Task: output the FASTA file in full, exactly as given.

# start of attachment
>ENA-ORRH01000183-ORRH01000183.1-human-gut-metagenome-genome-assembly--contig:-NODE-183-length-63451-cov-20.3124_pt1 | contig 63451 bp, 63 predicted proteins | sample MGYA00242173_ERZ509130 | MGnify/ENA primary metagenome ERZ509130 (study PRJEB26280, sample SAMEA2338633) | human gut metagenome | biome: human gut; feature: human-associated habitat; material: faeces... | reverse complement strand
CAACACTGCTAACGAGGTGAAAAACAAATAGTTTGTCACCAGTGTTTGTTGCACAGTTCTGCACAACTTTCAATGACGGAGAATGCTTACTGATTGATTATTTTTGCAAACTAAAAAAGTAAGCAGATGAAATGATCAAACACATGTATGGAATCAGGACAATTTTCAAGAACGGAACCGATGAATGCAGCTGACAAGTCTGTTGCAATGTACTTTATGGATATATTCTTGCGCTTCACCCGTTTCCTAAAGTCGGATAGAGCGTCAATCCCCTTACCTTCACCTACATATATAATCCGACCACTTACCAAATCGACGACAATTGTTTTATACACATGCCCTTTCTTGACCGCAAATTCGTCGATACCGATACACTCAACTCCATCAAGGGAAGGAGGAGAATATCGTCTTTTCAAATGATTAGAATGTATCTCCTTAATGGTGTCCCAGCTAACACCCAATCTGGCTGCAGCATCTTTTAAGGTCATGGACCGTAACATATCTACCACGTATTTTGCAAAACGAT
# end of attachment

>ENA-ORRH01000183-ORRH01000183.1-human-gut-metagenome-genome-assembly--contig:-NODE-183-length-63451-cov-20.3124_pt1 | contig 63451 bp, 63 predicted proteins | sample MGYA00242173_ERZ509130 | MGnify/ENA primary metagenome ERZ509130 (study PRJEB26280, sample SAMEA2338633) | human gut metagenome | biome: human gut; feature: human-associated habitat; material: faeces... | reverse complement strand
CAACACTGCTAACGAGGTGAAAAACAAATAGTTTGTCACCAGTGTTTGTTGCACAGTTCTGCACAACTTTCAATGACGGAGAATGCTTACTGATTGATTATTTTTGCAAACTAAAAAAGTAAGCAGATGAAATGATCAAACACATGTATGGAATCAGGACAATTTTCAAGAACGGAACCGATGAATGCAGCTGACAAGTCTGTTGCAATGTACTTTATGGATATATTCTTGCGCTTCACCCGTTTCCTAAAGTCGGATAGAGCGTCAATCCCCTTACCTTCACCTACATATATAATCCGACCACTTACCAAATCGACGACAATTGTTTTATACACATGCCCTTTCTTGACCGCAAATTCGTCGATACCGATACACTCAACTCCATCAAGGGAAGGAGGAGAATATCGTCTTTTCAAATGATTAGAATGTATCTCCTTAATGGTGTCCCAGCTAACACCCAATCTGGCTGCAGCATCTTTTAAGGTCATGGACCGTAACATATCTACCACGTATTTTGCAAAACGAT